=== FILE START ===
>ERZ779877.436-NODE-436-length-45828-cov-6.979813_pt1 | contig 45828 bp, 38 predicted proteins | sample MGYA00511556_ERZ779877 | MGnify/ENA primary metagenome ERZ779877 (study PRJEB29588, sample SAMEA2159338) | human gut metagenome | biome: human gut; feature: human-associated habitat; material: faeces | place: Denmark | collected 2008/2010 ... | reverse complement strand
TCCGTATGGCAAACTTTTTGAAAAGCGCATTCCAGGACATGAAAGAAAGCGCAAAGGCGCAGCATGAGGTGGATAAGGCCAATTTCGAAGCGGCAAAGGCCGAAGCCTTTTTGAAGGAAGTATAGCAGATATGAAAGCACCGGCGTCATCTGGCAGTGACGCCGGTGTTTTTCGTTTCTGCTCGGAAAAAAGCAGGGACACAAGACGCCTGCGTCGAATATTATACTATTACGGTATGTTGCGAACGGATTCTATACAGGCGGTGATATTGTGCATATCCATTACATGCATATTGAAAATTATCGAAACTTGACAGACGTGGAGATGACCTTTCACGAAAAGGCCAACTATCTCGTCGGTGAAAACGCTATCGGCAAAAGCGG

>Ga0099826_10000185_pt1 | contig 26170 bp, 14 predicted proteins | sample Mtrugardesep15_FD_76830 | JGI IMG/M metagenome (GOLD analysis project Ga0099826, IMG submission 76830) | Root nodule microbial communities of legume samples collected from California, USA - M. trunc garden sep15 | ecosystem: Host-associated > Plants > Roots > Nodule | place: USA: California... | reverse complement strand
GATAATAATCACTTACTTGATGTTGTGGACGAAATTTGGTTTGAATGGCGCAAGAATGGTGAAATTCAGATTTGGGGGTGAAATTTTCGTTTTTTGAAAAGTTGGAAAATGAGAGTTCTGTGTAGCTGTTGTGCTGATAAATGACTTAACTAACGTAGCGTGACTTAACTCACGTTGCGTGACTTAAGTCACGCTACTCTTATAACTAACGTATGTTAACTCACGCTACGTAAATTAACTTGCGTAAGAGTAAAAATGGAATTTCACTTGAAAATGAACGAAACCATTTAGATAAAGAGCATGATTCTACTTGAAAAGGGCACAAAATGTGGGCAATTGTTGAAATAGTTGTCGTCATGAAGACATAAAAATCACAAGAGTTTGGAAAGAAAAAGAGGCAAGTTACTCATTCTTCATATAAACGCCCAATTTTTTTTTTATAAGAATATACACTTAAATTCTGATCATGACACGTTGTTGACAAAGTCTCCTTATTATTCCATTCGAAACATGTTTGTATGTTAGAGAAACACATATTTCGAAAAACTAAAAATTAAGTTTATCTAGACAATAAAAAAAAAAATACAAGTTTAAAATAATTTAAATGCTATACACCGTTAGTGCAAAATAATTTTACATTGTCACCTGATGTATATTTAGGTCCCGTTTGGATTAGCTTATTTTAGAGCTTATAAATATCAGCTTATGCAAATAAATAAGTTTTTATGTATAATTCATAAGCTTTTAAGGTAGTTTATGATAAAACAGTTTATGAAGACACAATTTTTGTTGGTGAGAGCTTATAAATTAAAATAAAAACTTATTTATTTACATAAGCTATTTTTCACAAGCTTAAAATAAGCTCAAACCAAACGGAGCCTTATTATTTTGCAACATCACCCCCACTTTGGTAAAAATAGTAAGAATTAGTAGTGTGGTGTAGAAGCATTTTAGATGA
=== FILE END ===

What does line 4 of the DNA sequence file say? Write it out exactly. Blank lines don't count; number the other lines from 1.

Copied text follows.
GATAATAATCACTTACTTGATGTTGTGGACGAAATTTGGTTTGAATGGCGCAAGAATGGTGAAATTCAGATTTGGGGGTGAAATTTTCGTTTTTTGAAAAGTTGGAAAATGAGAGTTCTGTGTAGCTGTTGTGCTGATAAATGACTTAACTAACGTAGCGTGACTTAACTCACGTTGCGTGACTTAAGTCACGCTACTCTTATAACTAACGTATGTTAACTCACGCTACGTAAATTAACTTGCGTAAGAGTAAAAATGGAATTTCACTTGAAAATGAACGAAACCATTTAGATAAAGAGCATGATTCTACTTGAAAAGGGCACAAAATGTGGGCAATTGTTGAAATAGTTGTCGTCATGAAGACATAAAAATCACAAGAGTTTGGAAAGAAAAAGAGGCAAGTTACTCATTCTTCATATAAACGCCCAATTTTTTTTTTATAAGAATATACACTTAAATTCTGATCATGACACGTTGTTGACAAAGTCTCCTTATTATTCCATTCGAAACATGTTTGTATGTTAGAGAAACACATATTTCGAAAAACTAAAAATTAAGTTTATCTAGACAATAAAAAAAAAAATACAAGTTTAAAATAATTTAAATGCTATACACCGTTAGTGCAAAATAATTTTACATTGTCACCTGATGTATATTTAGGTCCCGTTTGGATTAGCTTATTTTAGAGCTTATAAATATCAGCTTATGCAAATAAATAAGTTTTTATGTATAATTCATAAGCTTTTAAGGTAGTTTATGATAAAACAGTTTATGAAGACACAATTTTTGTTGGTGAGAGCTTATAAATTAAAATAAAAACTTATTTATTTACATAAGCTATTTTTCACAAGCTTAAAATAAGCTCAAACCAAACGGAGCCTTATTATTTTGCAACATCACCCCCACTTTGGTAAAAATAGTAAGAATTAGTAGTGTGGTGTAGAAGCATTTTAGATGA